Mads and I spent almost 10 minutes peering among the thorns. The birds we were certainly the size and shape of GOLDEN-BELLIED GERYGONES, except the throat, chest and part of the belly appeared yellowish and the rest of the way dirty white. The birds were in the right habitat but we could not decide until we heard it vocalize part of its wheezy song. (Considering that there is one species of Darwin’s ground finch living in isolation on one Galapagos island and it practically changes in size and bill shape from year to year owing environmental changes, a variation in plumage is no surprise.)

Future visits to this area should afford time for a closer inspection of the thickets and mangrove stand. This should turn up more interesting species.

Mike said the croak-like calls we could hear coming from the regenerating mangroves could be a species of bittern.

On the way back to Point One, we stopped to watch another White-Collared Kingfisher in graceful flight above the flats and close looks at a Common Kingfisher perched in a hole in the bank just above the water surface. We also chanced upon a Common Sandpiper hunting its next meal along the opposite bank.

The tide was rising steadily when we returned to the main trail and headed for Point One. On the bank of Lagoon B opposite Point One, we caught sight of a single LESSER SAND-PLOVER. The Little Egrets were still foraging upstream, but most of the plovers had flown into the ASEANA Business Park grassland. By half-past 8:00, the sun had become too hot to bear and we decided it was time to head for the Coastal Road. We saw a few more Brown Shrikes - all lucionensis subspecies, a Zebra Dove, a handful of EURASIAN TREE SPARROWS, the usual Barn Swallows and the flock of juvenile Scaly-Breasted Munia on the way back to the car.

Traffic was light towards the Coastal Road and we reached the rundown restaurant complex shortly. To our complete surprise, the flats opposite the restaurant were teeming with bird life. In this area, the number of GREY HERONS had risen from 55 in February to 62. We also counted 44 egrets, of which I determined eight to be GREAT EGRETS and the majority closest to shore being Little Egrets. Among the dozens of unidentified plovers gathered in the middle of the flats, about 50 meters from the embankment, were two BLACK-HEADED GULLS and nearby a single White-Collared Kingfisher sat on a piece of driftwood. Soon after we arrived, a dozen Whiskered Terns burst from the flats and started wheeling in agitation above the shallows.

Many of the egrets were further out near the Ital-Thai construction compound, our next destination. However when we reached there, we discovered that the party of clam foragers wading across the flats had spooked the flock. At this time, Mike also remembered that he had his brother’s camera with its 200-mm lens in the back with us. Lucky for us, we spotted a group of 14 waders from the embankment outside the Ital-Thai gate.

Scanning the flats for egrets, I had not paid the waders close attention.

Because of their all-white bellies and thin black bills, I believe these to be MARSH SANDPIPERS though our list of suspects included Common Greenshank and Wood Sandpiper. I could still be wrong, so we have to wait and hope that the photographs Mads took from the car window turn up well.

A walk along the embankment turned up more Little Ringed Plovers, a Common Sandpiper and one female MALAYSIAN PLOVER. While Mads tried to angle for a better photo of the Little Egret perched on a wicker basket in the middle of the shallows, I wandered off into the nearby scrub. I inadvertently flushed three Zebra Doves down the trail and a pair of Pied Fantails and four White-Collared Kingfishers in Mads and Mike’s direction. Trudging back to the car in 31-degree heat, our noise caused a Little Heron to launch itself from the reeds. The last bird of the day proved to be a TAWNY GRASSBIRD, which Mike and I heard in the grass nearby before it flew towards cover in the distance.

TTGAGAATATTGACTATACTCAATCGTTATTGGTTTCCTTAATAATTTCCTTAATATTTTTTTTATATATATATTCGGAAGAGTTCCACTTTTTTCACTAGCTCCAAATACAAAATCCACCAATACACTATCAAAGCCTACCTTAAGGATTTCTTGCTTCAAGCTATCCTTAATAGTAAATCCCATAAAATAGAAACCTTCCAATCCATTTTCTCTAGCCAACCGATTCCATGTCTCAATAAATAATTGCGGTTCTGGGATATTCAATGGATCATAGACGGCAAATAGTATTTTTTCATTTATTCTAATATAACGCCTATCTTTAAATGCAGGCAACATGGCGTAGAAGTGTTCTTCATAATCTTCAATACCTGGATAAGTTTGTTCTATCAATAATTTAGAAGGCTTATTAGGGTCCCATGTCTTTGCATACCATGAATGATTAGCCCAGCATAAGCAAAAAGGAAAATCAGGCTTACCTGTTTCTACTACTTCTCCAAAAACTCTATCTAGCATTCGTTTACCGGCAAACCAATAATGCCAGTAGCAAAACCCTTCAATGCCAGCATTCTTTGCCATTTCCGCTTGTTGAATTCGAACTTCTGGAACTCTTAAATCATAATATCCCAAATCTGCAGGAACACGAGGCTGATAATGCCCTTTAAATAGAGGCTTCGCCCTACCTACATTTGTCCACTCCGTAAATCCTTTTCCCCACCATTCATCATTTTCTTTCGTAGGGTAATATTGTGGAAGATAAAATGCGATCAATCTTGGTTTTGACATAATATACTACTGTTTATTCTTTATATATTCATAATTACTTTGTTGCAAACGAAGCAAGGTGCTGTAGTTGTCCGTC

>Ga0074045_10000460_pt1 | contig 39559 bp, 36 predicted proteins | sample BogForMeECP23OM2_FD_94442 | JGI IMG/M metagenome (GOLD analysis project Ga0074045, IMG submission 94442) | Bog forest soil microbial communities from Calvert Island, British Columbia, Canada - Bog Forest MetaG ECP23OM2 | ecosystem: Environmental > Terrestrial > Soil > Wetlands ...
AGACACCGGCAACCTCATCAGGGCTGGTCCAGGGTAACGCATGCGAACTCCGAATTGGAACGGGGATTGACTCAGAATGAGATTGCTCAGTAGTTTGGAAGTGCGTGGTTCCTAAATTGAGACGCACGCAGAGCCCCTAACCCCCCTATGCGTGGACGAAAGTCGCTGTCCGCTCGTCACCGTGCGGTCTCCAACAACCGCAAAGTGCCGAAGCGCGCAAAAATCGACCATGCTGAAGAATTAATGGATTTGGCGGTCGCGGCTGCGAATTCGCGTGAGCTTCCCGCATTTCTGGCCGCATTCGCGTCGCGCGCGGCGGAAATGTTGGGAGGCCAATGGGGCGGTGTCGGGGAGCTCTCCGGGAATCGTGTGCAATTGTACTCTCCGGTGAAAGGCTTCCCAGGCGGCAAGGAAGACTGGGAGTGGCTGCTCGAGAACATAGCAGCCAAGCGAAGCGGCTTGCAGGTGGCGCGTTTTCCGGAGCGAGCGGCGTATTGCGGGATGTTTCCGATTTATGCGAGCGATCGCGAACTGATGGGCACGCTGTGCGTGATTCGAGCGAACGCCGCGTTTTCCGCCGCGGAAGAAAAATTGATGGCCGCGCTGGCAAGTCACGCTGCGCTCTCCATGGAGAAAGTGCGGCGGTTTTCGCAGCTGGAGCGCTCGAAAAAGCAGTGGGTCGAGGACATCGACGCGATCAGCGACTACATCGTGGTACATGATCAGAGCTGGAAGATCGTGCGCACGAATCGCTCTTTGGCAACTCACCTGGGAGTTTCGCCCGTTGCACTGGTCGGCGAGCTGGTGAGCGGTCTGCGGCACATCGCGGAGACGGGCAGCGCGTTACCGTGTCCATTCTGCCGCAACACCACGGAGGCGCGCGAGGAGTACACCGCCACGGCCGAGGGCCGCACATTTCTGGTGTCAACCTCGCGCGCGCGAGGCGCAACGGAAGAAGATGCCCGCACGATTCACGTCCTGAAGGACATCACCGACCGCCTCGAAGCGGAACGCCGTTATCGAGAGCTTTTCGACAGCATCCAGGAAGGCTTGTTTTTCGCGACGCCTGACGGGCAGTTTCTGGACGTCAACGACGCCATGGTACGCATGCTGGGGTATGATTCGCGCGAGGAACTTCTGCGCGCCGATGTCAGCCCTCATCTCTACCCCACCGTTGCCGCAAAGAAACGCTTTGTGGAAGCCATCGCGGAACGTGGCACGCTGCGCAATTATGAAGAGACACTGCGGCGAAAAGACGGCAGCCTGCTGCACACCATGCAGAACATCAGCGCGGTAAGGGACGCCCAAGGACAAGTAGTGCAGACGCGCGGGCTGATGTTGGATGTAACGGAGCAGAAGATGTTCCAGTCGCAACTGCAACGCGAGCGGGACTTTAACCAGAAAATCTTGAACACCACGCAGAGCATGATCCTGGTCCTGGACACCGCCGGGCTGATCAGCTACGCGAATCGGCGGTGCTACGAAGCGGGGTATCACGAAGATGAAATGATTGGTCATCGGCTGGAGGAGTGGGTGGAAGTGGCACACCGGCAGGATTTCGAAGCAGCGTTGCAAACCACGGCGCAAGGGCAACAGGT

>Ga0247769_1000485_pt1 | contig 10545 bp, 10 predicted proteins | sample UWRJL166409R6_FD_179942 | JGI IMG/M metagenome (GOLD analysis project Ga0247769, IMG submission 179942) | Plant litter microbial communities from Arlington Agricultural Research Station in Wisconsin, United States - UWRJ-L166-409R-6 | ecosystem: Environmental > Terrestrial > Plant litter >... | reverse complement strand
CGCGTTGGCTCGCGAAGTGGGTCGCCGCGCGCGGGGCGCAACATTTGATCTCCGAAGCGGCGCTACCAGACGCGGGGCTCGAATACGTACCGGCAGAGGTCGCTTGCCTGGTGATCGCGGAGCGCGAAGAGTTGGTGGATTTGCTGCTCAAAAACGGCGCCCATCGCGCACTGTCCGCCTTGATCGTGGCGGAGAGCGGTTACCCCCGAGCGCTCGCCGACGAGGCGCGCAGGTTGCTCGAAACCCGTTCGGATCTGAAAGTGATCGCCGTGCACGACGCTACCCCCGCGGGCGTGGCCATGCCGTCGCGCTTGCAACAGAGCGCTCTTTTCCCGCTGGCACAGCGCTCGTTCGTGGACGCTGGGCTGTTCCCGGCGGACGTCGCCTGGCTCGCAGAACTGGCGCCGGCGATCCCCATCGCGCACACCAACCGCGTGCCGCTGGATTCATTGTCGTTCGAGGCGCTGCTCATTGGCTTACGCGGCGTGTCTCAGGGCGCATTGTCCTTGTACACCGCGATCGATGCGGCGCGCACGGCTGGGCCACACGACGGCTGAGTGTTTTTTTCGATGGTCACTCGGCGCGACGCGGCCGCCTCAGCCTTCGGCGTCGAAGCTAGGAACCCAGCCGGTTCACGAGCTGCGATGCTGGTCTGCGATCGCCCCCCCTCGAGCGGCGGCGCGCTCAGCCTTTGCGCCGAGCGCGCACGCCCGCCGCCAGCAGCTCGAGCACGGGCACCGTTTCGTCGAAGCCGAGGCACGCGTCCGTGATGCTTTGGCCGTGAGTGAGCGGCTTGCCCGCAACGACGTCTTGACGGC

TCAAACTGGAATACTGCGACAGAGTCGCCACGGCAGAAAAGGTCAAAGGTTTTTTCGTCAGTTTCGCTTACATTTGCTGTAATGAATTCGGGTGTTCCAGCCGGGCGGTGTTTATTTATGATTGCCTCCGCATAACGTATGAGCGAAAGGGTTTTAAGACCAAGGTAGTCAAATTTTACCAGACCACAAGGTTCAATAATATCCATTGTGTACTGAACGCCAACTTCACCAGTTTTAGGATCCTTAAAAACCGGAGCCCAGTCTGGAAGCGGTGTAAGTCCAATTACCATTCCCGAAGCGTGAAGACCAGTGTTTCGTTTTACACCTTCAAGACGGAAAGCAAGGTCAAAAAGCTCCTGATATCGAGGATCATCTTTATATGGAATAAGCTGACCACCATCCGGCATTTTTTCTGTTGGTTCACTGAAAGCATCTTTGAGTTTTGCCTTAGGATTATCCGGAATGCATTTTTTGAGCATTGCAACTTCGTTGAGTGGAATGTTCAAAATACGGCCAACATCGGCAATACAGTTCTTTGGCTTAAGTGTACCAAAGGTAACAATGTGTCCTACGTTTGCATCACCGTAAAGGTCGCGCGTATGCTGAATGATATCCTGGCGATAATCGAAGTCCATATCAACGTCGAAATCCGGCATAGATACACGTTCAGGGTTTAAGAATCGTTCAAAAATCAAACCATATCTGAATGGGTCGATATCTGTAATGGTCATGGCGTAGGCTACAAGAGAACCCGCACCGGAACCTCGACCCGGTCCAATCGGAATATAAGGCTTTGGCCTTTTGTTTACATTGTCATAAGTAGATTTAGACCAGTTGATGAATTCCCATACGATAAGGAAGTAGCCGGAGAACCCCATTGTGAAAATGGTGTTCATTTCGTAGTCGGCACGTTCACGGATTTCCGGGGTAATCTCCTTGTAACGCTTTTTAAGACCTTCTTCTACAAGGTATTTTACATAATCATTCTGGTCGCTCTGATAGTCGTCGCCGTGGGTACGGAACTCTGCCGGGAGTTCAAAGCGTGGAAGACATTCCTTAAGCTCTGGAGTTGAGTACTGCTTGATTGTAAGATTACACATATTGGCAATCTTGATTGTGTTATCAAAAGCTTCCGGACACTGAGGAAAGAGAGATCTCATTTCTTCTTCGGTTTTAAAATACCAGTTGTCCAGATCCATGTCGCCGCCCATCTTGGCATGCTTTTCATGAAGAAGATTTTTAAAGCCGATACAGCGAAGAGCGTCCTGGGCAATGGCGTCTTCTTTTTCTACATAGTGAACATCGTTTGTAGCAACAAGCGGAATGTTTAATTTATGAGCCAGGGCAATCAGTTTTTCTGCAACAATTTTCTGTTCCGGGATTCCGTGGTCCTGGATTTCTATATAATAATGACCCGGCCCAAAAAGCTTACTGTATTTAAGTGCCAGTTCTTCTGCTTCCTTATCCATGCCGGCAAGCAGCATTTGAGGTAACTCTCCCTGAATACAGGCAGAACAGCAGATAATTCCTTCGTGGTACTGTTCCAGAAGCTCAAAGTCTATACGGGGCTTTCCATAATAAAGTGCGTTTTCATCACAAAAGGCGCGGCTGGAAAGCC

Nothing like a trip to the mudflats to make my day!

NED

Species List:
1. Grey Heron - 62 in mud flats 100+ meters from rundown restaurants off Coastal Road
2. Great Egret - 8 in mud flats off rundown restaurants
3. Little Egret - 3 in Lagoon B, 2 in Tambo Mudflats, 30+ in flats off restaurants
4. Little Heron - singles in Lagoon B and flats outside Ital-Thai construction site
5. Rufous Night-Heron
6. Black-Crowned Night Heron - together with previous species, 100+in AsiaWorld City
7. Little Ringed Plover - Common throughout
8. Malaysian Plover - single female in flats outside Ital-Thai construction area
9. Lesser Sand-Plover - single seen in Lagoon B
10. Common Sandpiper - Singles in all sites
11. Marsh Sandpiper - 14 in flats outside Ital-Thai construction area
12. Black-Headed Gull - 2 in flats off restaurants
13. Whiskered Tern - 10+ in Tambo area and flats off restaurants
14. Zebra Dove - singles in Tambo grassland, 3 in scrub outside Ital-Thai construction area
15. Common Kingfisher - 2 in Lagoon B, 2 in Tambo Mudflats
16. White-Collared Kingfisher - singles in Tambo Mudflats, 1 off restaurants in Coastal Road, 4 outside Ital-Thai construction site
17. Barn Swallow - common in Tambo grassland and Lagoon B
18. Golden-Bellied Gerygone - pairs in scrub thicket bordering Tambo Mudflats
19. Clamorous Reed Warbler - 2 in Tambo grassland
20. Tawny Grassbird - 1 in scrub outside Ital-Thai construction site
21. Bright-Capped Cisticola - 1 seen by Mads in Tambo grassland
22. Pied Fantail - 2 in scrub thicket bordering Tambo Mudflats, 2 in scrub outside Ital-Thai construction site
23. Brown Shrike - common in Tambo grassland
24. Eurasian Tree Sparrow - scant numbers in Tambo grassland and scrub outside Ital-Thai construction site
25. Scaly-Breasted Munia - flock of 8 juveniles on edge of Tambo grassland